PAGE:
This means that someone who took a two-year fixed mortgage at the end of September will, on average, pay £107 more a month, or £1,285 more a year, on a £200,000 mortgage than someone who took one early on.
Rachel Springall, Finance Expert at MoneyFacts, said: “Borrowers may be concerned about rising fixed mortgage rates, but it’s essential that they seek advice to assess the deals that are available to them right now.”
‘The drop in product availability may be concerning, but many lenders have emphasized that their draws are temporary amid interest rate uncertainty.
‘Longer fixing may seem more attractive, particularly as average two-year and five-year fixed rates rise to levels not seen in more than a decade. Consumers should carefully consider whether now is the right time to buy a home or wait and see how things change in the coming weeks.”
Homeowners can check what rates they could get for their mortgage size and home equity during different fixed rate periods using This is Money’s best mortgage rate calculator.
There are very few winners in these uncertain times. Clearly, rates must be controlled.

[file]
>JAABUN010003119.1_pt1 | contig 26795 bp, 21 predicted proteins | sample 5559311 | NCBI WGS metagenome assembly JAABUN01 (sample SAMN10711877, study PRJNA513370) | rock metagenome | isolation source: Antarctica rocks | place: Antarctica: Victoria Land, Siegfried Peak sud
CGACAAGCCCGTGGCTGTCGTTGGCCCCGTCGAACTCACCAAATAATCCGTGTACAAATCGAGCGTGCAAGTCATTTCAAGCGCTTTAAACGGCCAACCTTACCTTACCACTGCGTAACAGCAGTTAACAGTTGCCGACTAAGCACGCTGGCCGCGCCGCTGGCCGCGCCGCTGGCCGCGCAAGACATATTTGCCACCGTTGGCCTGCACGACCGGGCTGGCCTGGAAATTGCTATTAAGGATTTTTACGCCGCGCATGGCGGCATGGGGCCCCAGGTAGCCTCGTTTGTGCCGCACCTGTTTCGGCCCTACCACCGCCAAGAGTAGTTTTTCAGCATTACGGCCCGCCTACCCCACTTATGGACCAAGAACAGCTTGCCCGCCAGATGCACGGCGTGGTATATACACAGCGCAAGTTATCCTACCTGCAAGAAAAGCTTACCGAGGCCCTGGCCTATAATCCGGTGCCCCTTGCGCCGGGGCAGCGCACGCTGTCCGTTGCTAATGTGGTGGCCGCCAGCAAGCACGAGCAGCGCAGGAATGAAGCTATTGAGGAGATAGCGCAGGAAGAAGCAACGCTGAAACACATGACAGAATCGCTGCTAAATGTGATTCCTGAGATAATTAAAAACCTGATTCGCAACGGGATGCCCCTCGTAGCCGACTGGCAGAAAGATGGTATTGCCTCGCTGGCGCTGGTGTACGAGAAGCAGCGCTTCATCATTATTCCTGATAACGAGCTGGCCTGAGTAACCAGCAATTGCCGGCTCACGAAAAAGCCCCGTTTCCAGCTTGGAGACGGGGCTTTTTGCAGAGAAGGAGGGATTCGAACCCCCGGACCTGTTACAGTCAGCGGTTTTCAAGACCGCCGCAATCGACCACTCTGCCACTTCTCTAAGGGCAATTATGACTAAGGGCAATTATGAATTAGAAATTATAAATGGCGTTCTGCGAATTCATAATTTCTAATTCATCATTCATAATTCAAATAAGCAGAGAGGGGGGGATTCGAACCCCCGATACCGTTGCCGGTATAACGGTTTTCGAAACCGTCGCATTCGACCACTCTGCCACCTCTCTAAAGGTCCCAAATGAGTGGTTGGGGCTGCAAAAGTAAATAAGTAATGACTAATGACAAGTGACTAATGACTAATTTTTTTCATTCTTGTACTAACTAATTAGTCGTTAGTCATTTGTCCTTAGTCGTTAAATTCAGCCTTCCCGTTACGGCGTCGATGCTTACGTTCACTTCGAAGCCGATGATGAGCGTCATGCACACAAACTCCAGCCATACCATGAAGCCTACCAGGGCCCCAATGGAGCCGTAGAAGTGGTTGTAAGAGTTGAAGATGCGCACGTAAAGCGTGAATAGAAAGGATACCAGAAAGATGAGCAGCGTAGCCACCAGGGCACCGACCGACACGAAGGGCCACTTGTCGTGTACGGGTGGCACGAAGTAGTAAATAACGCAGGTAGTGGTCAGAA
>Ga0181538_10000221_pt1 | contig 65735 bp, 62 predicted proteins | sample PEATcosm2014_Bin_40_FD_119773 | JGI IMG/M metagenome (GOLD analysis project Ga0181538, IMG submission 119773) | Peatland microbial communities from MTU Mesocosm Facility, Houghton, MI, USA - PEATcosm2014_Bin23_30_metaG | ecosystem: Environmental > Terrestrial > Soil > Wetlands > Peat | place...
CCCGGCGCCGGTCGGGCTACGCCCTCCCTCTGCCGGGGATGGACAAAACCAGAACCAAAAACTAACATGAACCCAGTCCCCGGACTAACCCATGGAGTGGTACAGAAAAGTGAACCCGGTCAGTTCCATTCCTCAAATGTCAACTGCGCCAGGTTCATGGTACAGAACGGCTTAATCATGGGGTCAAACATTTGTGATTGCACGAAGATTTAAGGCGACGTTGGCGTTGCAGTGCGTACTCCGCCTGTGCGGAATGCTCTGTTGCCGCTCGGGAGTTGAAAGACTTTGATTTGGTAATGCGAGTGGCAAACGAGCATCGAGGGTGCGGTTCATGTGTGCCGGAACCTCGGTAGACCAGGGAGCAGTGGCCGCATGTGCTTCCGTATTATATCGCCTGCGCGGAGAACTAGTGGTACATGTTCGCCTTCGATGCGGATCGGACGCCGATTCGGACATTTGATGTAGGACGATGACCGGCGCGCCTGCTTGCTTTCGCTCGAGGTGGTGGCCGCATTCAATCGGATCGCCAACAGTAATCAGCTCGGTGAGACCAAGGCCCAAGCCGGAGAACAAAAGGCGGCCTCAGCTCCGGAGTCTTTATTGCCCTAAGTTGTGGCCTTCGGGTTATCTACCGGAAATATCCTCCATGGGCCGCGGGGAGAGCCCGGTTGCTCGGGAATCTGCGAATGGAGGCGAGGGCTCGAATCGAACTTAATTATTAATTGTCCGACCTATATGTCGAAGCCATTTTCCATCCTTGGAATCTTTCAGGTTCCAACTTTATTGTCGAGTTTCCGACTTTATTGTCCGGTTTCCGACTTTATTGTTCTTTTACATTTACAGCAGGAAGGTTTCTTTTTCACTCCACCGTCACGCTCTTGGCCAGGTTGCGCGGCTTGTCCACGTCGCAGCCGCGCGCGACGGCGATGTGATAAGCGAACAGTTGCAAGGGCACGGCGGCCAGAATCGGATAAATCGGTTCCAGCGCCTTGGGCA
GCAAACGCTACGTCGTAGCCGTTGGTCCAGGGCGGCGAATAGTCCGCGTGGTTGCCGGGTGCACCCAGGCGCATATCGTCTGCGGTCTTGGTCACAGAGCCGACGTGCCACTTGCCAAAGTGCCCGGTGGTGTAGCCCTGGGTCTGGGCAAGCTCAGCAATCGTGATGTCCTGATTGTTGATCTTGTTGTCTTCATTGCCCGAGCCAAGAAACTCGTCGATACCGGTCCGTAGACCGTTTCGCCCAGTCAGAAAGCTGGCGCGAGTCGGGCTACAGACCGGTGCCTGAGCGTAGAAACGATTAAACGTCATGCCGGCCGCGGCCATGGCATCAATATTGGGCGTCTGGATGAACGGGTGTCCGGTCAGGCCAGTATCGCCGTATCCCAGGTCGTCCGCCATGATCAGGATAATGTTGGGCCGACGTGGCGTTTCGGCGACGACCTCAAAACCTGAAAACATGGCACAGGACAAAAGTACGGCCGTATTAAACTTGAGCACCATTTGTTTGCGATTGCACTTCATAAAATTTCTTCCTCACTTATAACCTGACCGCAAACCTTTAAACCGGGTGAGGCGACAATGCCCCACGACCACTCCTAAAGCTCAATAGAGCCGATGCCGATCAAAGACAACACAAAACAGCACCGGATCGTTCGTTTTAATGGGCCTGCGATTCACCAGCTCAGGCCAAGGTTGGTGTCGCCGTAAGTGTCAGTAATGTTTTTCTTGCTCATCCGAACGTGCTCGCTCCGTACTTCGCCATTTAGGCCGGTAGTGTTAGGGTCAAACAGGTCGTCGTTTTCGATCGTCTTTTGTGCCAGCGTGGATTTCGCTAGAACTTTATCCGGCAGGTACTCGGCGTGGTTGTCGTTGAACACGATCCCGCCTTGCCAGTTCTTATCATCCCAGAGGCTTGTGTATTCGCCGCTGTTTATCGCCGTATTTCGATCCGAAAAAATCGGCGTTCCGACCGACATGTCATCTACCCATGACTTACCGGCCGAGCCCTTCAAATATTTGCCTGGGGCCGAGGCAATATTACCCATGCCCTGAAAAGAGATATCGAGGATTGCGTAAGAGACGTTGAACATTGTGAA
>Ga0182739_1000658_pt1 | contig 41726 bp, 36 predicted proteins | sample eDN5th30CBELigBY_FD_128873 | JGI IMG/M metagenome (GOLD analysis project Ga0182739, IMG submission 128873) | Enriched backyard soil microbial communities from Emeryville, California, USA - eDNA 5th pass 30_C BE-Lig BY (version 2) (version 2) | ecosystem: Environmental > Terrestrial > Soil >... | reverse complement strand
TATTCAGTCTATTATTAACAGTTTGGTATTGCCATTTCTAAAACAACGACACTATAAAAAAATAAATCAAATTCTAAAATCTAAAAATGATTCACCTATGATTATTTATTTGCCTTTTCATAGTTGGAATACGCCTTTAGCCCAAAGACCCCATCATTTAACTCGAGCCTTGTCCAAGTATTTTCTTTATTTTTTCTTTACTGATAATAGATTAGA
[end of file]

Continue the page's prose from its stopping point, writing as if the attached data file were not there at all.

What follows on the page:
Joshua Raymond, director of financial brokerage XTB, said: “The lack of products available as mortgage providers assess the debt market along with high rate expectations are the two key factors driving the two-year average mortgage rate to more than six percent.
“What we will likely see is borrowers move into longer-term deals, but we expect those rates to come under upward pressure as well, so borrowers are likely to face higher mortgage costs regardless of whether they are renewing deals at short or long term.
Others point out that despite the government’s stamp duty cut in its mini-budget, the rising cost of borrowing will reduce demand for home buying.
James Miles, Principal and Mortgage Consultant at The Mortgage Quarter broker added: ‘I have had three clients decide not to move into their next home because they are concerned about the increasing pressure on their household expenses.
‘This will surely reduce demand and level out house prices. There are very few winners in these uncertain times. Clearly fees need to be reined in and the government needs to show some leadership as payments are becoming unaffordable.”